The Effect of Bank Supervision on Risk Taking: Evidence from a Natural Experiment

54 Pages Posted: 22 Mar 2017 Last revised: 16 Jan 2019

See all articles by John Kandrac

John Kandrac

Board of Governors of the Federal Reserve System

Bernd Schlusche

Board of Governors of the Federal Reserve System

Multiple version iconThere are 2 versions of this paper

Date Written: January 15, 2019

Abstract

We exploit an exogenous reduction in bank supervision to demonstrate a causal effect of supervisory resources on financial institutions' willingness to take risk. The additional risk took the form of more risky loans, faster asset growth, and a greater reliance on low quality capital. This response to less supervision boosted banks' odds of failure. Lastly, we identify channels by which the reduction in supervisory capacity led to more costly failures relative to unaffected areas. None of these patterns are present in depository institutions subject to a different supervisor but otherwise similar to the banks in our sample.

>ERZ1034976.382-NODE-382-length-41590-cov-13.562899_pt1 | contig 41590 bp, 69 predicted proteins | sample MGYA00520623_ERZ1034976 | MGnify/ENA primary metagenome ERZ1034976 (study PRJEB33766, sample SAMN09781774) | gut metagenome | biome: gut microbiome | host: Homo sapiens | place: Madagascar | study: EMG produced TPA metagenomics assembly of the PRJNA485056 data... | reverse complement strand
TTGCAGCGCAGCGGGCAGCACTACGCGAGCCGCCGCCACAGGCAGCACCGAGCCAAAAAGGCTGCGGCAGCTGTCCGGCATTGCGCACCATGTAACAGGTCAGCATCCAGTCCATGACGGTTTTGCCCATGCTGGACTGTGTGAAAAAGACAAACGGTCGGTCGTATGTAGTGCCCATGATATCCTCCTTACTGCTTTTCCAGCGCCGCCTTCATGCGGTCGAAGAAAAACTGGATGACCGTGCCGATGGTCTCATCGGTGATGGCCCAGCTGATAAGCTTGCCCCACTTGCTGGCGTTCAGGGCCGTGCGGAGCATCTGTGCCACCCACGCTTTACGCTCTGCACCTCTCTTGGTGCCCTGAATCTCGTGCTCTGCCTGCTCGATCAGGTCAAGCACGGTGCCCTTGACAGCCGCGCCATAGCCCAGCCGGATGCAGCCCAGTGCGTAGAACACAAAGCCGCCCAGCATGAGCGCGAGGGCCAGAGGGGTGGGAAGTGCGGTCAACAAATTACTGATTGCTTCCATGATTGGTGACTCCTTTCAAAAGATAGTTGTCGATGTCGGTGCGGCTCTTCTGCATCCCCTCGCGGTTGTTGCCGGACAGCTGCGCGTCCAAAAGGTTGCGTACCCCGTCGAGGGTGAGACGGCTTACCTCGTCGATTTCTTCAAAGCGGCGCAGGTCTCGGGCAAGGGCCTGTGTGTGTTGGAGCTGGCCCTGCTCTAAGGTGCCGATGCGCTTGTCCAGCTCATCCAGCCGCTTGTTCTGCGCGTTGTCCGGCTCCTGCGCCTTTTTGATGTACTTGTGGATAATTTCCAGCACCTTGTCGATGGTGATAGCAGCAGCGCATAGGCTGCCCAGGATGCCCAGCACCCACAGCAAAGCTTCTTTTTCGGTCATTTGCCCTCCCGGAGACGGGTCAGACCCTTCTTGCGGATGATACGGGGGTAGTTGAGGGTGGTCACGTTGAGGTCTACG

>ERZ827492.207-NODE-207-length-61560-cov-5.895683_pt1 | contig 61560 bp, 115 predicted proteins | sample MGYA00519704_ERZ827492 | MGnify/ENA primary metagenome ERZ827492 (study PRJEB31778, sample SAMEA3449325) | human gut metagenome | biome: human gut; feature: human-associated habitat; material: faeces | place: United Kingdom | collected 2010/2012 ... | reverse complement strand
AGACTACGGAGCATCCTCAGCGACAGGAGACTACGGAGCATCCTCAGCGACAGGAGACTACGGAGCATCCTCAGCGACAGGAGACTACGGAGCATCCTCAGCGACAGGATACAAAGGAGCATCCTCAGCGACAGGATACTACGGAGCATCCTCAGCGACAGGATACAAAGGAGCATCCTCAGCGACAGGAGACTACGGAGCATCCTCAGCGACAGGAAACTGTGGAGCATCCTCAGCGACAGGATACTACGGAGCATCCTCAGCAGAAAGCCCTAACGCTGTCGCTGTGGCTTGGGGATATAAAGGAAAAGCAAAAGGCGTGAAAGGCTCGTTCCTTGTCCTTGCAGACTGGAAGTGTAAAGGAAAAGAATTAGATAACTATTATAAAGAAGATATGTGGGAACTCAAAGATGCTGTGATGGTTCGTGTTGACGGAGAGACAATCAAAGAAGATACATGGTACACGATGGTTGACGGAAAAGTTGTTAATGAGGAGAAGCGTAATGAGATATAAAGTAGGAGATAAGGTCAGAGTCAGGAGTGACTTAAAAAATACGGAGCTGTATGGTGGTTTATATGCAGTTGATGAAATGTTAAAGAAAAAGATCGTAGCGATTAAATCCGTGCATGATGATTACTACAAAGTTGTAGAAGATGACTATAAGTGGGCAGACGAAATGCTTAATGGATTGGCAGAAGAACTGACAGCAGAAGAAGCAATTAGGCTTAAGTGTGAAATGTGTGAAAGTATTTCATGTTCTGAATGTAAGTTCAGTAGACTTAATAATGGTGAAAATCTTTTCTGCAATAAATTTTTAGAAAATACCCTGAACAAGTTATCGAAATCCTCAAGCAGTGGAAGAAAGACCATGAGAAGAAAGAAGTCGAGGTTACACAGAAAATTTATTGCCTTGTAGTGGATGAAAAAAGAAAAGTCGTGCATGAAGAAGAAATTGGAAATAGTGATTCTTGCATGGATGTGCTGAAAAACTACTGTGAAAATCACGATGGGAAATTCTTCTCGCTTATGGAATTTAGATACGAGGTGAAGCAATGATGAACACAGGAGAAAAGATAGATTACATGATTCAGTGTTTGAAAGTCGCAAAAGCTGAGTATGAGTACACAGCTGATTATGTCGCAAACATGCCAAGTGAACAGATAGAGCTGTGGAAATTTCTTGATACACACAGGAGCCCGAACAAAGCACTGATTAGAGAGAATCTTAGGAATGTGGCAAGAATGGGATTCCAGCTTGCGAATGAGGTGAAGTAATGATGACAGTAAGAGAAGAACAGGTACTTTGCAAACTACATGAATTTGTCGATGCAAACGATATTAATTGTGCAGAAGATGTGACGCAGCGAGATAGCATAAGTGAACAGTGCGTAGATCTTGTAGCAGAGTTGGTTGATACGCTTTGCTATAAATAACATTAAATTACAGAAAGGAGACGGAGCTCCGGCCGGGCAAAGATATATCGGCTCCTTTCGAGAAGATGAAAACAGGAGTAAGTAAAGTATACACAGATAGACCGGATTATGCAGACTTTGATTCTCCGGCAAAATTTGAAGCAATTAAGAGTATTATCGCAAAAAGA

Keywords: Bank Supervision, Risk Taking, S&L Crisis, Lending, Resolution Costs

JEL Classification: G01, G21, G28

Suggested Citation

Kandrac, John and Schlusche, Bernd, The Effect of Bank Supervision on Risk Taking: Evidence from a Natural Experiment (January 15, 2019). Available at SSRN: https://ssrn.com/abstract=2938039 or http://dx.doi.org/10.2139/ssrn.2938039

John Kandrac (Contact Author)

Board of Governors of the Federal Reserve System ( email )

20th Street and Constitution Avenue NW
Washington, DC 20551
United States

Bernd Schlusche

Board of Governors of the Federal Reserve System ( email )

20th Street and Constitution Avenue NW
Washington, DC 20551
United States

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